Five things you should know before starting your work day on Dec. 12

Specialist Michael Pistillo watches the bond yield screens at the NYSE. One of the most reliable warning signals of a downturn has resulted in lower returns for ETFs.Richard Drew / Associated Press

Good morning once again! We’ve got a handful of Canada-centric stories today, from a West Coast tanker bill that could disrupt an exceptional pipeline plan, a change of operations at Enbridge, how cannabis investors could fare next year, why ETFs are losing direction, and why an iconic Canadian brand is suffering for the Huawei arrest.


Trudeau’s tanker ban is making Indigenous communities angry. Here’s why: Eagle Spirit is a First Nations business consortium that aims to build the greenest pipeline energy corridor on the planet. It could ship four million barrels of crude oil and 10 billion cubic feet of natural gas to tidewater every day, Richard Neufeld writes — but tanker ban Bill C-48 is before the Senate. If it passes, Eagle Spirit and this historic, generational, nation-building effort (given that it will be the first Indigenous-led major infrastructure project in Canadian history) could be dead. Because no tankers, no pipelines.


Canada Goose shares got hit by China’s anger over the Huawei arrest. While the stock fell 1% yesterday, its Hong Kong rival jumped 6.5%. Canada Goose has fallen 20% over four days; Bosideng has climbed 13%. Chinese consumers were urged by the Weibo social-media platform to boycott Canadian brands — and Canada Goose’s labelling clearly shows it to be a Canadian product.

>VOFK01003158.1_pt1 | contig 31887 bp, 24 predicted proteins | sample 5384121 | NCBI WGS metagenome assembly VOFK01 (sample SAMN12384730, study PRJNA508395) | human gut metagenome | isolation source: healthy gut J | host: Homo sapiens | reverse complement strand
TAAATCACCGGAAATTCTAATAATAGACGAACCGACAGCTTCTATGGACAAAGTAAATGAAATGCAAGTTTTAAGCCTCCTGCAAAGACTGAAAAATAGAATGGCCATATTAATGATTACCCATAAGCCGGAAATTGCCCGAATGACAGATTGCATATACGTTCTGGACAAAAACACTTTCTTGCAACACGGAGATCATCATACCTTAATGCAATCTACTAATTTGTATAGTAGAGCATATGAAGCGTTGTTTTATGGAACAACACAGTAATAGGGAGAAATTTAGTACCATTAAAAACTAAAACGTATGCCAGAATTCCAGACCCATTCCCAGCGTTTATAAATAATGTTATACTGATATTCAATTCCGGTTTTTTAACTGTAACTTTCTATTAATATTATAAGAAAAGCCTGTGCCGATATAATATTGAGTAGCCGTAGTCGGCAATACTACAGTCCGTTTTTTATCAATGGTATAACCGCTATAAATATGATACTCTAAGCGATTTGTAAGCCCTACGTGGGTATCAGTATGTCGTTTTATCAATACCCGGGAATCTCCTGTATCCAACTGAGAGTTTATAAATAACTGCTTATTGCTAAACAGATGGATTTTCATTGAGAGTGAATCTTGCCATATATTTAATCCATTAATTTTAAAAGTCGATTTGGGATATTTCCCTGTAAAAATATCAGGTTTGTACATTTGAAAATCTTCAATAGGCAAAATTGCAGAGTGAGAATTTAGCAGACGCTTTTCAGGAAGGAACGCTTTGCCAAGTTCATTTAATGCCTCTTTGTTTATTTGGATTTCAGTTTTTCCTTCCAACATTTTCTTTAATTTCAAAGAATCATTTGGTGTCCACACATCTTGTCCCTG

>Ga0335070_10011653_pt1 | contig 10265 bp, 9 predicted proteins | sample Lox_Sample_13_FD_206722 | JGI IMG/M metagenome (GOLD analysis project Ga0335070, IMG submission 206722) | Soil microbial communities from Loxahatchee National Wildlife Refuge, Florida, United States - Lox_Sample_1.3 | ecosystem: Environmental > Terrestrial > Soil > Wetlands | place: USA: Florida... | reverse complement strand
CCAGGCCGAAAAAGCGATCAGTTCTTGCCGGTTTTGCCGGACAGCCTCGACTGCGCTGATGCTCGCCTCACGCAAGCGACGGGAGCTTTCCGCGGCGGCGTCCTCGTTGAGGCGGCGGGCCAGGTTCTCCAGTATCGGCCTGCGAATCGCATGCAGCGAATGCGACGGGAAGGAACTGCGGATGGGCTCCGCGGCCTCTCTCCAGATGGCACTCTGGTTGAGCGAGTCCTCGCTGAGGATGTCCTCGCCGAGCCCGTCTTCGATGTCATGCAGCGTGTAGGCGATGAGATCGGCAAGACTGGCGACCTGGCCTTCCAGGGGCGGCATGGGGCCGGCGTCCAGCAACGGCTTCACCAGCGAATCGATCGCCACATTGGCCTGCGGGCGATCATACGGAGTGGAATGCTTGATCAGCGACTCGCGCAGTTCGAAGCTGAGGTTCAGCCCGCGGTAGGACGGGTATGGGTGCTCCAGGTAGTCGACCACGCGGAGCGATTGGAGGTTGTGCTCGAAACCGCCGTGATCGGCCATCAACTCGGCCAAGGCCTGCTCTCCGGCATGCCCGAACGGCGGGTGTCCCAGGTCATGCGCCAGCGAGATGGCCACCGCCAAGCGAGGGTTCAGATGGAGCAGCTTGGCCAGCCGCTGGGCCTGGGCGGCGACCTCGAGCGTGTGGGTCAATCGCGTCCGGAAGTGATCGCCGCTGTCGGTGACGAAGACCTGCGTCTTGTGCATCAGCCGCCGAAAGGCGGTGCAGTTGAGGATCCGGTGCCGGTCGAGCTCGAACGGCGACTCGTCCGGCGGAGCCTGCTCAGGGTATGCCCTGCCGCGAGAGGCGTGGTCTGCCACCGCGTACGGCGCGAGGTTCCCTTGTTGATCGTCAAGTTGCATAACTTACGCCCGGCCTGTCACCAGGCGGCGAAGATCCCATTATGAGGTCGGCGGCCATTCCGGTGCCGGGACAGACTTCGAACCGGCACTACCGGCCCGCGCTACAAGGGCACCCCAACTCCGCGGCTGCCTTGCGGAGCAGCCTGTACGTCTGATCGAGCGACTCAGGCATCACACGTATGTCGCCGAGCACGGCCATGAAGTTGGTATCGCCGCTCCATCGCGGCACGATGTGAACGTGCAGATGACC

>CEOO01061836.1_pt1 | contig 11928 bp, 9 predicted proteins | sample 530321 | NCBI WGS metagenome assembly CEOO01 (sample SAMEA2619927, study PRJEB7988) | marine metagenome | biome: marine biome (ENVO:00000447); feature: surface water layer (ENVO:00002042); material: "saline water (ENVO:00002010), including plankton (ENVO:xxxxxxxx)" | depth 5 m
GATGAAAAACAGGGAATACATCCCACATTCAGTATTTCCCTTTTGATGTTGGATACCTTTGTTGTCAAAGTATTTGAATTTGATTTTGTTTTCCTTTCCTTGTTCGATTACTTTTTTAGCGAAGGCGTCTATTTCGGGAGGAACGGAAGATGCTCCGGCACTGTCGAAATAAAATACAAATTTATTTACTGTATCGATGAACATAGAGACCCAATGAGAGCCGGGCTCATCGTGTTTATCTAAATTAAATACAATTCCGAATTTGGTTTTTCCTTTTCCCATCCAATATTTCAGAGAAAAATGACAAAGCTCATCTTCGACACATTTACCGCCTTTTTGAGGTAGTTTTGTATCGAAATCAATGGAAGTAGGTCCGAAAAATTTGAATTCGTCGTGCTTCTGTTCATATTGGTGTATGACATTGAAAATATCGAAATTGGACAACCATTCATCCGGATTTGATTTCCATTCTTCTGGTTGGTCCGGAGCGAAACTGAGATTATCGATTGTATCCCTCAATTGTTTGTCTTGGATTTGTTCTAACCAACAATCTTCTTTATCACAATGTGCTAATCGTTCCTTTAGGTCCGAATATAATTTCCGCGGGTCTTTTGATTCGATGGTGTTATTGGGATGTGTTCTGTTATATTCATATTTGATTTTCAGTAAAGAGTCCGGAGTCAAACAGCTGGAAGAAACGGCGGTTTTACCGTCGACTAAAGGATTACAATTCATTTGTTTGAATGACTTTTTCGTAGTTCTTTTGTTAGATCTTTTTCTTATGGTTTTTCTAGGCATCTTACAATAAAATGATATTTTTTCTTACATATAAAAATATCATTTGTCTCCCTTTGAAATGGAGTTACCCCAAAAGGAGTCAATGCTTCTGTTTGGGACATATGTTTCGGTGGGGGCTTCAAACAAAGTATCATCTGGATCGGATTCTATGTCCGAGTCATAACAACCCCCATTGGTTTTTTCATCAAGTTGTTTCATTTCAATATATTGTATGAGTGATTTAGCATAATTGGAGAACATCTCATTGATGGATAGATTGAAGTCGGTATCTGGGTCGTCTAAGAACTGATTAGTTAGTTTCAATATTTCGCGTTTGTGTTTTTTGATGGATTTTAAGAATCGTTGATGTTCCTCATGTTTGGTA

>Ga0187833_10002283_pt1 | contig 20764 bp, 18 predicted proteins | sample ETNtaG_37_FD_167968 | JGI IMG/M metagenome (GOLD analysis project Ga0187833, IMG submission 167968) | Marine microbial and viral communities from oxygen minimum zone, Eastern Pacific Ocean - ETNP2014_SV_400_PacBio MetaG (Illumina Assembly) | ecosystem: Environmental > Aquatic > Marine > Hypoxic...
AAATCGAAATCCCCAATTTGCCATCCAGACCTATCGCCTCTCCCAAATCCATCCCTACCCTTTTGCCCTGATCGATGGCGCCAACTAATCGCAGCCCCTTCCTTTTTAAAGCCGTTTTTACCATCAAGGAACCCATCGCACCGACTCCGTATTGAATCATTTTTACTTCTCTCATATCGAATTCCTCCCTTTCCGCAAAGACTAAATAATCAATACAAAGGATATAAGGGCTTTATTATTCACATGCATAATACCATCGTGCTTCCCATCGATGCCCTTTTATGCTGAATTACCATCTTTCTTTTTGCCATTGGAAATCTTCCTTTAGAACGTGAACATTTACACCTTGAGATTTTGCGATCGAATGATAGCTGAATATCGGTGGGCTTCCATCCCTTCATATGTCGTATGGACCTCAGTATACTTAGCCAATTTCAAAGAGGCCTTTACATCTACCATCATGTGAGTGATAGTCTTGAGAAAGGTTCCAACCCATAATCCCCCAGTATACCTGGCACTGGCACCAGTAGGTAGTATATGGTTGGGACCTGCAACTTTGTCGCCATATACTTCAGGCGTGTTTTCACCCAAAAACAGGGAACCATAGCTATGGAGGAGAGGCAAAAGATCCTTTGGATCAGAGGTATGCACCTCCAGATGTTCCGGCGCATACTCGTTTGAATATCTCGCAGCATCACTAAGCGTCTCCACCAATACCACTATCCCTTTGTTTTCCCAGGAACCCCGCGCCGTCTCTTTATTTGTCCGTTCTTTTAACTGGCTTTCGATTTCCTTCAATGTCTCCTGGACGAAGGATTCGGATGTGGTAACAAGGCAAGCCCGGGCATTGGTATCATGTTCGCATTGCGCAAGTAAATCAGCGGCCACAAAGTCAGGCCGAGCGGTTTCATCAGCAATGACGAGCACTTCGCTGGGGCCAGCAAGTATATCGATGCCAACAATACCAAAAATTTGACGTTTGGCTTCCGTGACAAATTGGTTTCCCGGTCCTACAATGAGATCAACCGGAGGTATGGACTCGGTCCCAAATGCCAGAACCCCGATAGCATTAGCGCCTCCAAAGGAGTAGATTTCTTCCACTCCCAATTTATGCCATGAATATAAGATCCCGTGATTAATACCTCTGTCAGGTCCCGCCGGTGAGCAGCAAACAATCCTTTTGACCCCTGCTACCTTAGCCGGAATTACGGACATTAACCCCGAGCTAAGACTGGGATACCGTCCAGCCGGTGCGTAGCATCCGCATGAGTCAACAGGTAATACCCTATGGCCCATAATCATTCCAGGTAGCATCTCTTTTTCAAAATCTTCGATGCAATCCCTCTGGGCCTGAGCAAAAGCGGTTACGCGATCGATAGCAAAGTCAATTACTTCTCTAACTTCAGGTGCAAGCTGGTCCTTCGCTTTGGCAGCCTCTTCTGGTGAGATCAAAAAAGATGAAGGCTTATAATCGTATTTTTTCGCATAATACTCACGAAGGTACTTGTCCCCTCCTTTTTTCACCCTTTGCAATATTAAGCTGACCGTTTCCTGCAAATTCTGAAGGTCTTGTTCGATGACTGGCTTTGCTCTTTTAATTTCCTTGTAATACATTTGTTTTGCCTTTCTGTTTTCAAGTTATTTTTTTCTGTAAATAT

Crop failures, bankruptcies and U.S. competition: Victor Ferreira looks at why 2019 could be a complicated year for cannabis. It’s time to separate the winners from the losers — and here’s what four experts say investors can expect.


Enbridge says it’s going to squeeze as much as 100,000 more oil barrels into its main pipeline by summer to help lift prices. And it’s going to hike its dividend, simplify its corporate structure and its debt financing operations, CEO Al Monaco said. Enbridge also plans to switch to a long-term contractual system from a spot-market style. Geoffrey Morgan wonders about its strategy for that.


Rising interest rates are wreaking havoc on fixed-income ETFs. Canadians’ conservative nature finds them “inopportunely” and often unknowingly changing up interest rate risk for credit risk, Victor Ferreira writes. They’re just in search of better returns, but risk is coming from all directions these days. “You’ve got nowhere to hide.”